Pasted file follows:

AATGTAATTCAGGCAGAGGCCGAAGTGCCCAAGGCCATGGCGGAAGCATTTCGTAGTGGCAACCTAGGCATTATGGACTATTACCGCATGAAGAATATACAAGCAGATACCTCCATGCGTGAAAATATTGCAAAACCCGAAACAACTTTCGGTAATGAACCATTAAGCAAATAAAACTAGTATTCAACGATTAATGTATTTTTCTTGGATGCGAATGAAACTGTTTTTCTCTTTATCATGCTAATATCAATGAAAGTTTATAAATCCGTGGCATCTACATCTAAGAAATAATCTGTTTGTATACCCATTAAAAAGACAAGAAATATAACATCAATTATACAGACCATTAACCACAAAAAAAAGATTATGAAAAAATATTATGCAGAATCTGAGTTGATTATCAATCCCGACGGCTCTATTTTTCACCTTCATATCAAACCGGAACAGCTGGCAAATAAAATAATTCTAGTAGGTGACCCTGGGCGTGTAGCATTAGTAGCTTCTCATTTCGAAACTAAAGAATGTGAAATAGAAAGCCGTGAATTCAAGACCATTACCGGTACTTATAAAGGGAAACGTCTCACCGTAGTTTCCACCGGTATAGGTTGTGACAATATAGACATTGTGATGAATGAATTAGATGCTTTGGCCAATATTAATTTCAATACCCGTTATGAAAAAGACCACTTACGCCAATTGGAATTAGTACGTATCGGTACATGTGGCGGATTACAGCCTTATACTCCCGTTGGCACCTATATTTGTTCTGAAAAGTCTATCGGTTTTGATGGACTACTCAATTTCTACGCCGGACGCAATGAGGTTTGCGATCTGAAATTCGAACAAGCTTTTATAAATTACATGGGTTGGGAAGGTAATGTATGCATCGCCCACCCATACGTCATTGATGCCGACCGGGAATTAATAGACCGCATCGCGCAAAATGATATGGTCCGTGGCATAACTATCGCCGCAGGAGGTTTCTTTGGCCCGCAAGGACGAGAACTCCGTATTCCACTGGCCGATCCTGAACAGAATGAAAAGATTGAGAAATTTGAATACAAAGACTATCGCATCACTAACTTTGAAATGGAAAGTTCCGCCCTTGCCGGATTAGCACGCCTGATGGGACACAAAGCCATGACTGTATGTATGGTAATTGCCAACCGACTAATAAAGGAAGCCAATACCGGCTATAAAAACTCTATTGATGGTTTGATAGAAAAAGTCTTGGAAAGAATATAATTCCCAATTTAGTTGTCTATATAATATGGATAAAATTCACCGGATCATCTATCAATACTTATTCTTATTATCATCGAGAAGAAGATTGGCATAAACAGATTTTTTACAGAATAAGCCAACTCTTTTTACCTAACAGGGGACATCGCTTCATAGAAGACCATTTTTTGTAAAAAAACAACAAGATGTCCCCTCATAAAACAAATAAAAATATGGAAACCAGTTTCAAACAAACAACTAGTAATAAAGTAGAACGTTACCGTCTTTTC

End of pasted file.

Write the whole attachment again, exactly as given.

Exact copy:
AATGTAATTCAGGCAGAGGCCGAAGTGCCCAAGGCCATGGCGGAAGCATTTCGTAGTGGCAACCTAGGCATTATGGACTATTACCGCATGAAGAATATACAAGCAGATACCTCCATGCGTGAAAATATTGCAAAACCCGAAACAACTTTCGGTAATGAACCATTAAGCAAATAAAACTAGTATTCAACGATTAATGTATTTTTCTTGGATGCGAATGAAACTGTTTTTCTCTTTATCATGCTAATATCAATGAAAGTTTATAAATCCGTGGCATCTACATCTAAGAAATAATCTGTTTGTATACCCATTAAAAAGACAAGAAATATAACATCAATTATACAGACCATTAACCACAAAAAAAAGATTATGAAAAAATATTATGCAGAATCTGAGTTGATTATCAATCCCGACGGCTCTATTTTTCACCTTCATATCAAACCGGAACAGCTGGCAAATAAAATAATTCTAGTAGGTGACCCTGGGCGTGTAGCATTAGTAGCTTCTCATTTCGAAACTAAAGAATGTGAAATAGAAAGCCGTGAATTCAAGACCATTACCGGTACTTATAAAGGGAAACGTCTCACCGTAGTTTCCACCGGTATAGGTTGTGACAATATAGACATTGTGATGAATGAATTAGATGCTTTGGCCAATATTAATTTCAATACCCGTTATGAAAAAGACCACTTACGCCAATTGGAATTAGTACGTATCGGTACATGTGGCGGATTACAGCCTTATACTCCCGTTGGCACCTATATTTGTTCTGAAAAGTCTATCGGTTTTGATGGACTACTCAATTTCTACGCCGGACGCAATGAGGTTTGCGATCTGAAATTCGAACAAGCTTTTATAAATTACATGGGTTGGGAAGGTAATGTATGCATCGCCCACCCATACGTCATTGATGCCGACCGGGAATTAATAGACCGCATCGCGCAAAATGATATGGTCCGTGGCATAACTATCGCCGCAGGAGGTTTCTTTGGCCCGCAAGGACGAGAACTCCGTATTCCACTGGCCGATCCTGAACAGAATGAAAAGATTGAGAAATTTGAATACAAAGACTATCGCATCACTAACTTTGAAATGGAAAGTTCCGCCCTTGCCGGATTAGCACGCCTGATGGGACACAAAGCCATGACTGTATGTATGGTAATTGCCAACCGACTAATAAAGGAAGCCAATACCGGCTATAAAAACTCTATTGATGGTTTGATAGAAAAAGTCTTGGAAAGAATATAATTCCCAATTTAGTTGTCTATATAATATGGATAAAATTCACCGGATCATCTATCAATACTTATTCTTATTATCATCGAGAAGAAGATTGGCATAAACAGATTTTTTACAGAATAAGCCAACTCTTTTTACCTAACAGGGGACATCGCTTCATAGAAGACCATTTTTTGTAAAAAAACAACAAGATGTCCCCTCATAAAACAAATAAAAATATGGAAACCAGTTTCAAACAAACAACTAGTAATAAAGTAGAACGTTACCGTCTTTTC